As the old saying goes, imitation is the sincerest form of flattery. At the end of October, Matt Clark and Jeremy Lemos of the unconventional sound-based band White/Light performed a live re-creation of Funkadelic’s immortal rock/psych/funk album, “Maggot Brain.” Their set was part of Playing Favorites, a musical series occurring the last Sunday and/or Monday of every month at the Whistler in Logan Square.
This White/Light show went far beyond a forced attempt at covering assorted P-Funk hits. Clark and Lemos revealed a candid sense of Maggot Brain’s true influence by interpreting the album in their own musical style—which is often described as experimental drone-guitar. Lyricless, it sounds like the music that might exist if the fate of the human race fell subject to computer domination, like in “The Matrix:” hypnotic mainframe pulsations layered with screaming drills evocative of dental machinery. An unlikely comparison for innovators of the funk music sound.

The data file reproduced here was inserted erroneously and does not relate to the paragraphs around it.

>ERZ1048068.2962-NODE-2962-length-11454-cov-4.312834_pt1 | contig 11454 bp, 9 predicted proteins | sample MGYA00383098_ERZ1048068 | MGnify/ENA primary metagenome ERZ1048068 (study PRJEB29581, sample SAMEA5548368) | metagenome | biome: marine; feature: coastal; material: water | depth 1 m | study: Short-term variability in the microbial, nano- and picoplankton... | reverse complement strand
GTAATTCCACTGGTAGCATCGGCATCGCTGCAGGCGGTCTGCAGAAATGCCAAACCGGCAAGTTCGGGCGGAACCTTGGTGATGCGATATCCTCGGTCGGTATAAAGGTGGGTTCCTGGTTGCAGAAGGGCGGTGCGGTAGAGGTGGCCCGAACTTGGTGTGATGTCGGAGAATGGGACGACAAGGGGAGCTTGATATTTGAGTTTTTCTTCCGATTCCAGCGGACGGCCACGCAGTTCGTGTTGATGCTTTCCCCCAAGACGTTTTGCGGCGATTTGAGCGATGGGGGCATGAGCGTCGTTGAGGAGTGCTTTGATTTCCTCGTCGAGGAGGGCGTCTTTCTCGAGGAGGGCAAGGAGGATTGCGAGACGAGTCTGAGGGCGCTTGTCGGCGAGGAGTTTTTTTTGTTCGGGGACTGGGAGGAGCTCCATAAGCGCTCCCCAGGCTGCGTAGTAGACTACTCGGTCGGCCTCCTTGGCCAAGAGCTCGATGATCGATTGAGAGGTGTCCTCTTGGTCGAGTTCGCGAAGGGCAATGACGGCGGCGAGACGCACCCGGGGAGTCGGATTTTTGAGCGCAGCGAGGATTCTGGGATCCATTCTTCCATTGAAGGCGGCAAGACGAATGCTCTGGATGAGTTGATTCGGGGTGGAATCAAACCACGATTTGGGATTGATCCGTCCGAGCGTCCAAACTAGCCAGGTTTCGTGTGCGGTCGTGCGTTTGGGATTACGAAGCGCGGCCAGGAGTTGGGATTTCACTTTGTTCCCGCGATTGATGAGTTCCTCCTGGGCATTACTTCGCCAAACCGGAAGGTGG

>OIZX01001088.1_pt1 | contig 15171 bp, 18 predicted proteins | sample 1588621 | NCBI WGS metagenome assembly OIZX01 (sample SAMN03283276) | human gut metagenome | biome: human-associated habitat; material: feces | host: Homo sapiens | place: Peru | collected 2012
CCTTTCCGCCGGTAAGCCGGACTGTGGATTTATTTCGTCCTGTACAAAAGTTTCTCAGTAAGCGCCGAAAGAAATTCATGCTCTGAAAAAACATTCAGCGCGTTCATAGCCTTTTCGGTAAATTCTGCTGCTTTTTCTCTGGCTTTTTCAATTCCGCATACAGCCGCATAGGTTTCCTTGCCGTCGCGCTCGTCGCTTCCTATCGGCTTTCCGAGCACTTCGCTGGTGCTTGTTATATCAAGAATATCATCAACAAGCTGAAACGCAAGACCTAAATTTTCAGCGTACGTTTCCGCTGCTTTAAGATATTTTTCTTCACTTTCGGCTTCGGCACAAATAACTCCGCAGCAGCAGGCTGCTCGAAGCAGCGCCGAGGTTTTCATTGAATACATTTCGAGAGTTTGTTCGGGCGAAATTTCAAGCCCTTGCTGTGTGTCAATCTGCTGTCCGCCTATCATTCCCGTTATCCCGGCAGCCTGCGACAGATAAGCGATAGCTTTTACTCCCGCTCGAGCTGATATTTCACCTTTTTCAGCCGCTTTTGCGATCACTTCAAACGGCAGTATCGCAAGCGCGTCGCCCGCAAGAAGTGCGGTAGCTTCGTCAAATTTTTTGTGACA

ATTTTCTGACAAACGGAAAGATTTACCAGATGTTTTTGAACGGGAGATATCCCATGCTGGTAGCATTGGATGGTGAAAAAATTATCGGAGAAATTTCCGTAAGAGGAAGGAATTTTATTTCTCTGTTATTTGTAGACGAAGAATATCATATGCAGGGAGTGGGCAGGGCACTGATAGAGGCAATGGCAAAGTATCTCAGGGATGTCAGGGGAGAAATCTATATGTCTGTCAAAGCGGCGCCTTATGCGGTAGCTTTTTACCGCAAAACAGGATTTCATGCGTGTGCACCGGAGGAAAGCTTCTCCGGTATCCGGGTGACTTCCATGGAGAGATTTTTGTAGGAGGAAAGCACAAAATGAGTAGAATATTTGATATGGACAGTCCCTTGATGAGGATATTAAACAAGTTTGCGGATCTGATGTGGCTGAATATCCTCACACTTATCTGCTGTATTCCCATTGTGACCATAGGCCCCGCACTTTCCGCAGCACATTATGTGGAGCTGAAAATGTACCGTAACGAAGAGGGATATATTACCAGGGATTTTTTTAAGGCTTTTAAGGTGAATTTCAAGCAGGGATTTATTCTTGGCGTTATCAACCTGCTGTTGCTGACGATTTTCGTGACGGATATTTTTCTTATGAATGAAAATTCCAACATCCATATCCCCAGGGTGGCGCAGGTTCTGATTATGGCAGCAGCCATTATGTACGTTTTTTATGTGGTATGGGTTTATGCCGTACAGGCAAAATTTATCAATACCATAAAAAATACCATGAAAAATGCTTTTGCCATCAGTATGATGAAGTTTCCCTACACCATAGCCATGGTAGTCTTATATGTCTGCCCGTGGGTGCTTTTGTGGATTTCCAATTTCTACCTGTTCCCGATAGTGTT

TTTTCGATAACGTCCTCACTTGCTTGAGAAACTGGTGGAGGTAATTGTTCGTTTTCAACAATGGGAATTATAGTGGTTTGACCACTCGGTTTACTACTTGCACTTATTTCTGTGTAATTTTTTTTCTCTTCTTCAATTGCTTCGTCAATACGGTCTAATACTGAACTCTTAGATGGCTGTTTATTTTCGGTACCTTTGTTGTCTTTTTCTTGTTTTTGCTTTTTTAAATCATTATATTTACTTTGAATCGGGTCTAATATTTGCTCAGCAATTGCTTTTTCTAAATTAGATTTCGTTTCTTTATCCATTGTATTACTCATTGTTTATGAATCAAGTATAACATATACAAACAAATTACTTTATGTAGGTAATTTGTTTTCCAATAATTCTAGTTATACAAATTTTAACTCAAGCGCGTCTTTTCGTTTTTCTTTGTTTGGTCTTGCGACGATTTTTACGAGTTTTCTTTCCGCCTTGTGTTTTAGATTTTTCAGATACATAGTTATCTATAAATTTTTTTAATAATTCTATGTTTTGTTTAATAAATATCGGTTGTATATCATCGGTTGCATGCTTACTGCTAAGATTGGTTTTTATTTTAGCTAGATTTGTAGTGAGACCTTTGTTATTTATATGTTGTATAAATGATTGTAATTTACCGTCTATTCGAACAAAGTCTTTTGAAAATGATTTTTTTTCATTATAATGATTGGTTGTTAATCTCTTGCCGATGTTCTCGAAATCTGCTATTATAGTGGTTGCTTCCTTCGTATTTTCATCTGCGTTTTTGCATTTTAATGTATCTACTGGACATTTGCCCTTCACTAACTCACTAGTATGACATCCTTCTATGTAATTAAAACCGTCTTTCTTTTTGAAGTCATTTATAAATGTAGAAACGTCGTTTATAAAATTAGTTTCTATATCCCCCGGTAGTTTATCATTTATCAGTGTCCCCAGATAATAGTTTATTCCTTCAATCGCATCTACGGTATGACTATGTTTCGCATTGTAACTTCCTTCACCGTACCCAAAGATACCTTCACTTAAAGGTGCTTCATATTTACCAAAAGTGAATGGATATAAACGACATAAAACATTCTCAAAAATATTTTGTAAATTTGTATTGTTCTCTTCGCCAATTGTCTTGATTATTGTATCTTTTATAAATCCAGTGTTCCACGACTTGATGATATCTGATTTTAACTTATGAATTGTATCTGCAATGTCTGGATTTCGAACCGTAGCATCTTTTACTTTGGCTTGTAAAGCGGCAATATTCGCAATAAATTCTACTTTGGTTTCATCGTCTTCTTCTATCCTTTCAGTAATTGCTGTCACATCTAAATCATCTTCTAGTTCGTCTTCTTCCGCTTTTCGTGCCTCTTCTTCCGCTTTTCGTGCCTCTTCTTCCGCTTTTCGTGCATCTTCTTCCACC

As Lemos took his seat at the synthesizer keyboard and Clark strapped up to the electric guitar you couldn’t help but wonder what to expect. Maggot Brain’s eponymous opening song starts with George Clinton talking in a god-like distorted voice, then tiptoes into a sensuous ten-minute guitar solo by Eddie Hazel. The first chord Hazel plays is unmistakable. White/Light followed Clinton and Hazel’s lead convincingly and in a way that reminded you that, like them, Funkadelic was not afraid to experiment with their instruments. Throughout the album, different techniques were implemented to harness the power of P-Funk’s twelve person ensemble. Sometimes Clark became particularly busy on the whammy-bar, or Lemos played an electric guitar in his lap with a bow. Even the bartender’s martini shaker complemented the disjointed sounds, and the dim lighting and close quarters of the Whistler made an ideal setting for such a personal performance. (Jessica Burg)
The next Playing Favorites features local western singer/songwriter Trevor McSpadden playing Willie Nelson’s “Red Headed Stranger” on November 25. The Whistler, 2421 North Milwaukee, (773)227-3530, whistlerchicago.com. Free.